Rising numbers of staff absences due to a surge in UK Covid cases have cost businesses hundreds of millions of pounds.
A total of 2.7 million people in Britain were infected with coronavirus last week, up 18 per cent from 2.3 million in the previous week, according to the Office for National Statistics.
Smaller businesses and the health care sector have been hit hardest amid the current wave, industry leaders say. In parts of the country, the number of NHS workers off sick with Covid has doubled in a week.
These Covid-related absences have cost businesses millions. In the seven days to 3 July, 1.65 million working days were lost to Covid, at an estimated cost to employers of £226.4 million – an increase of 23 per cent on the previous week, according to data from GoodShape, an absence management company.
The Federation of Small Businesses (FSB) said theses absences were “hitting against a backdrop of surging input prices, supply chain disruption and widespread labour shortages”.
Martin McTague, national chair of the FSB, said: “Small firms aren’t like large corporates – they don’t have big teams that enable easy redeployment of staff when some team members are off.”
He said the average cost of staff absenteeism for small businesses, including finding cover, exceeded more than £3,500 per business last year.
GoodShape said Covid-related absences doubled at UK companies in June, costing employers £544 million in total.
“As Covid resurges, the government should be planning for a reintroduction of the Covid sick pay rebate that proved so critical during Covid’s initial waves, and then again when Omicron surged,” Mr McTague said. “Small firms should not be out of pocket when they support staff who are unwell.
“A targeted workplace testing initiative for small employers whose staff cannot work from home – a smaller, more focussed version of the one wrapped up last summer – could mark a way forward, especially at a time when people no longer have stockpiled tests at home.”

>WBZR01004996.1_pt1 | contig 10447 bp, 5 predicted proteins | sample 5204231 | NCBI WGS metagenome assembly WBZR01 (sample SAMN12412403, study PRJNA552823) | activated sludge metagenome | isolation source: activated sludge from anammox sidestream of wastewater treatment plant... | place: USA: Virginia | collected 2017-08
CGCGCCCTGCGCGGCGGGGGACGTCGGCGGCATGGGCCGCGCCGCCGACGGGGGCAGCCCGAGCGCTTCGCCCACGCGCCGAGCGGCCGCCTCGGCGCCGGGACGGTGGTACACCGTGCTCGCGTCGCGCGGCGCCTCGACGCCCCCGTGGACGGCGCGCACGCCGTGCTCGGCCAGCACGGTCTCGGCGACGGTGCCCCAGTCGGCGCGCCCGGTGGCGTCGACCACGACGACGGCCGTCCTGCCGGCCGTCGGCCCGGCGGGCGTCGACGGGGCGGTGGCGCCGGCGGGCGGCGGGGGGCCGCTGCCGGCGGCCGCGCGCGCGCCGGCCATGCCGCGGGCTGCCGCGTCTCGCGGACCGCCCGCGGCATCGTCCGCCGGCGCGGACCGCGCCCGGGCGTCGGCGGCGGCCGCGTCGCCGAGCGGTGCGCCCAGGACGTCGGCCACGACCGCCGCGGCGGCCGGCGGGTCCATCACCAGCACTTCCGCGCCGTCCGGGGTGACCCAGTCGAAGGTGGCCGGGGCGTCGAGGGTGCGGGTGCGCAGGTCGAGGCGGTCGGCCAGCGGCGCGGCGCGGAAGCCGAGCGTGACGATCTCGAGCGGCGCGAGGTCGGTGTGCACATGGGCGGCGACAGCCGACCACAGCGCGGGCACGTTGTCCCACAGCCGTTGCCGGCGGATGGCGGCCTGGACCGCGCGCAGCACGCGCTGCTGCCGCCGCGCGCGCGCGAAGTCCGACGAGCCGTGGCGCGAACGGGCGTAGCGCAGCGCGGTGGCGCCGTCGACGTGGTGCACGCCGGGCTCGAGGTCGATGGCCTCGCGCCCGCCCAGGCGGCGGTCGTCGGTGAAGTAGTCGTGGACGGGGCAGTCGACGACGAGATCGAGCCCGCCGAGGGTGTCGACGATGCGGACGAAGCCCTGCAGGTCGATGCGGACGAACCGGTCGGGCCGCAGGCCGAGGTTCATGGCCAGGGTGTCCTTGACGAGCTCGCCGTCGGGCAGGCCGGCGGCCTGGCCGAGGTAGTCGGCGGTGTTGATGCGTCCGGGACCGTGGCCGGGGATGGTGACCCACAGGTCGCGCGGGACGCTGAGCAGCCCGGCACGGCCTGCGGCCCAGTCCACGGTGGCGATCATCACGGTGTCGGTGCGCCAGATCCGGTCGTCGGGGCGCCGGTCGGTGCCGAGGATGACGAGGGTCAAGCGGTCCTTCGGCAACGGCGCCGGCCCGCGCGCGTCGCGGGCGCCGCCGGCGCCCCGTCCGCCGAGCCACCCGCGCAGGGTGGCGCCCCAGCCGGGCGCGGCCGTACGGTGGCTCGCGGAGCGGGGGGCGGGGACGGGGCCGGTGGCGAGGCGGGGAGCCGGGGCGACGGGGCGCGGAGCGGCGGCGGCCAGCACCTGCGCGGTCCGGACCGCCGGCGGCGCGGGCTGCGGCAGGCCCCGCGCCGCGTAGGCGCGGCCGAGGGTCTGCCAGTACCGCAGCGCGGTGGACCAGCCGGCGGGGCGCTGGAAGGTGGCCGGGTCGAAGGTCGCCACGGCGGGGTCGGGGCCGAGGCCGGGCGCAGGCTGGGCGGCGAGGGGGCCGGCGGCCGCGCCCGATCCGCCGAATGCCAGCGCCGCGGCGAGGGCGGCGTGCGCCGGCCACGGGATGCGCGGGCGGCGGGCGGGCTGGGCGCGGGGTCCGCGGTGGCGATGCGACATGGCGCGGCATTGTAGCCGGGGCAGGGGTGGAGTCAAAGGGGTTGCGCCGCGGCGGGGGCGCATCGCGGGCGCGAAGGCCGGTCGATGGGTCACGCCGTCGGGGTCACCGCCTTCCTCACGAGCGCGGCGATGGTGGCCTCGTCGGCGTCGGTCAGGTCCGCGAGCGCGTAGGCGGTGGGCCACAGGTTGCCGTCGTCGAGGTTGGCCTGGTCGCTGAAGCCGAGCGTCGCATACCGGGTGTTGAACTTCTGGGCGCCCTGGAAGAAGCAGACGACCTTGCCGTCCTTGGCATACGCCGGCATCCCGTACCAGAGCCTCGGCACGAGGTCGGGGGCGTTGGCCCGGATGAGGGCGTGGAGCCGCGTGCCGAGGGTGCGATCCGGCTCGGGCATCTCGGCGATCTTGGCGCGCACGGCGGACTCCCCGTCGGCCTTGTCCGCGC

The British Chambers of Commerce (BCC) separately called for a “successor to the recovery loan scheme” to be “brought in as soon as possible”.
“This will not only help with disruption caused by this current, and future waves, of Covid but also with the other cost rises coming down the track for firms, including energy, raw material and staff costs,” said co-executive director Hannah Essex, adding that businesses were facing “another headache” as cases rise again.
In the NHS, there has been a recent “increase in Covid-19 related staff absence” across the Midlands, according to a letter circulated among regional trusts earlier this week.
One trust director in Yorkshire told The Independent that its Covid absences had “doubled in a week”, while a Midlands hospital doctor said sickness rates were close to the level where staff might have to be redeployed.
An acute care trust in the North of England has also recorded a recent rise in staff sickness, with absenteeism rates approaching the levels seen in March and April, according to an NHS source.
In the social care sector, Dr Jane Townson, CEO of the Homecare Association, said that an increase in staff absences caused by rising Covid cases would result in “some providers having to turn down support to new clients”.
Optima Healthcare, which runs care homes across Kent, said it was experiencing “significant absences due to covid related sickness” and its homes “are under pressure to find alternate staff through agencies which are very expensive or unable to supply”.
Louise Aston, wellbeing director at Business in the Community (BITC), an outreach charity promoting responsible business, said Covid was having a “disproportionate impact” on sectors that rely on frontline workers, such as healthcare and hospitality, who “don’t have the choice of where they work”.
“For instance, we can see that more than five percent of social care employees are experiencing long Covid, which is almost twice the proportion of those working in financial services, who have the chance to work from home,” she said.
Estimates show there are around 807,000 people in the UK who have been suffering from long Covid for more than a year, while 409,000 report that their ability to undertake day-to-day activities has been “limited a lot”.
A government spokesperson said: “We’ve supported the economy throughout the pandemic, providing around £400 billion to help protect millions of jobs, and will continue to do so.
“The Statutory Sick Pay rebate scheme was reintroduced as a temporary measure to support SMEs with increased workplace absences due to the Omicron variant, but as we move to the next phase of managing Covid-19 it is right that exceptional support has ended.
“We are working with lenders to see how we can best continue to support businesses.”